2) McDonald's Treasure Land Adventure (Genesis) - one of Treasure's first game, released close to Gunstar Heroes! After playing Dynamite Headdy in a Together Retro last year, I finally saw the light to how great Treasure could be. McDonald's Treasure Land Adventure isn't quite as deep a gameplay experience, and is definitely too easy (the manual suggests playing on "beginner" at first, but I breezed through "normal" difficulty without any problems). But this is definitely a little gem that has a TON of creativity for a platformer. The fact that I have some deep nostalgia for those old McDonald's characters gave me a deep desire for this game and I'm glad that it's ALSO a lot of fun!

3) Sub-Terrania (Genesis) - WOW, now this is an underrated gem in the Genesis library! While Genesis games have been rising higher and higher in price, this one has stayed very inexpensive and a lot of reviews online are all over the place. I'd describe the gameplay as being like Astroids meets Lunar Lander, only with complex underground stages to clear. Your ship rotates in 360-degrees, and you need to thrust carefully, constantly fighting the pull of gravity. You need to destroy enemies, rescue miners, and collect ship upgrades. The learning curve is STEEP. I remember renting this game once as a kid and playing it at a friend's house: I instantly died and never really went back to it. But if you're patient and willing to approach this game with an attitude that's open to trial and error and that you definitely won't beat it on the first try, it's a really good game!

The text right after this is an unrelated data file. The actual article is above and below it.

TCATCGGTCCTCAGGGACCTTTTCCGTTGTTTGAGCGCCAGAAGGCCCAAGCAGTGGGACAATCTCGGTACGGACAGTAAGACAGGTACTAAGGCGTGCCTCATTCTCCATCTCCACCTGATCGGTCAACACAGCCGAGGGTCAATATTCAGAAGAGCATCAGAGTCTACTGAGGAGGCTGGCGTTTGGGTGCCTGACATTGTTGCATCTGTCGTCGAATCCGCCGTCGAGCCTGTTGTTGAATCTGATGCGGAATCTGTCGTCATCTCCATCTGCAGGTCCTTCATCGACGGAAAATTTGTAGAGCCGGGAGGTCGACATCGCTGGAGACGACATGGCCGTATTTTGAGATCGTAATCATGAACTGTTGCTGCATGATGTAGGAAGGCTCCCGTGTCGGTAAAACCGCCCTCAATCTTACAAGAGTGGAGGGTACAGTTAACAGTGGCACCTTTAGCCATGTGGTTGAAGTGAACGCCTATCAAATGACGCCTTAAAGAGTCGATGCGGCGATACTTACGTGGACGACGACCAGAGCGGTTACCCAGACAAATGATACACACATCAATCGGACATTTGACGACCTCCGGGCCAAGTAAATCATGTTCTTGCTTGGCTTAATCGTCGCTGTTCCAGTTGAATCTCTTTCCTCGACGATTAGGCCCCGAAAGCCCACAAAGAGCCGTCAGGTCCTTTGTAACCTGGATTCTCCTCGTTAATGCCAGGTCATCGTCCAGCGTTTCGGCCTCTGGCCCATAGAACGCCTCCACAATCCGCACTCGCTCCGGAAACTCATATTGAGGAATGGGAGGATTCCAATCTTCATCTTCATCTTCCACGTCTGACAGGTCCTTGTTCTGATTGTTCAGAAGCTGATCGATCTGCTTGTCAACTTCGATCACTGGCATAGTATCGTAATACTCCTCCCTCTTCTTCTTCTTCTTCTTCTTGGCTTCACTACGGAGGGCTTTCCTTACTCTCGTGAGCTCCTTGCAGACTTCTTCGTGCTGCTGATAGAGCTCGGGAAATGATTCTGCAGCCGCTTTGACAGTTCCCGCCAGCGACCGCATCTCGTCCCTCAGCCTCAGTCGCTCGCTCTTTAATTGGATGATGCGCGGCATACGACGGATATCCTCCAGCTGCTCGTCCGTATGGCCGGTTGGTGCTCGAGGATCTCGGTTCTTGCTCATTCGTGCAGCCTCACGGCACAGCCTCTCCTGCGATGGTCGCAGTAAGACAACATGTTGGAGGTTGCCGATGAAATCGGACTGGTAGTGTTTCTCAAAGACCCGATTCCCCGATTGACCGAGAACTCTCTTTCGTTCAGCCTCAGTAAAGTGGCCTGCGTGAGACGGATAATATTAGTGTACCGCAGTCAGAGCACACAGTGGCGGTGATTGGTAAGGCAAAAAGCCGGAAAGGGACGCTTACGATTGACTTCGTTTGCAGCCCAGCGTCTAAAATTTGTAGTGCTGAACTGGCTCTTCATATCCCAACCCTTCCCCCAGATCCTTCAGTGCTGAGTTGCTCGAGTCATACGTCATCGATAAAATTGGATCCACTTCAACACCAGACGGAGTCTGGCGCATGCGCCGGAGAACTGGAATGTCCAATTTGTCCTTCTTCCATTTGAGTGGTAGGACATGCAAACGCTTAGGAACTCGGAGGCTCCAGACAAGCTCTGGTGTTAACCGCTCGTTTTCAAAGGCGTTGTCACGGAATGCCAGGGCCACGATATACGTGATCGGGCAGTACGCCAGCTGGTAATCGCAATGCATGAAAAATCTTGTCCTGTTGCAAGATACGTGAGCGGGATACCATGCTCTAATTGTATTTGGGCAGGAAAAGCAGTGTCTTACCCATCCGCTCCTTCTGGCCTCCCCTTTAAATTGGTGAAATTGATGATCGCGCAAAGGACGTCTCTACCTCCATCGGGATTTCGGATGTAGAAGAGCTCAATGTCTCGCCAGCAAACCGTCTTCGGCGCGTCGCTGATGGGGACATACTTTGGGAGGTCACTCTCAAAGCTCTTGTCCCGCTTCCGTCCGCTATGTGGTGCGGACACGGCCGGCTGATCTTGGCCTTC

I played on easy and looked up what to do on YouTube, but even so the game offers a pretty fair challenge. You need to internalize the mechanics of the game and learn each stage in order to survive. It's KIND OF a shmup, but so different from the rest of the genre that it's really a game that needs to be played to be understood. It won't appeal to everyone, but I feel like it's a really great Genesis title!

4) OutRunners (Genesis) - What if OutRun was 2-player? That's the question this game sets off to answer! Playing this single-player is a little awkward since the display is split-screen the entire time, even for the 1-player-only "original" mode. It has different cars and a wider variety of courses than OutRun, but if I'm playing by myself I think I'd rather just stick with the original. But it *DOES* feel like an OutRun game and that's a good thing! I'll try playing it with my girlfriend sometime before I can *really* decide how much I like it. I found single player unsatisfying, but that's clearly not what this game is about.
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Re: Games Beaten 2020

by emwearz Tue Feb 04, 2020 4:31 pm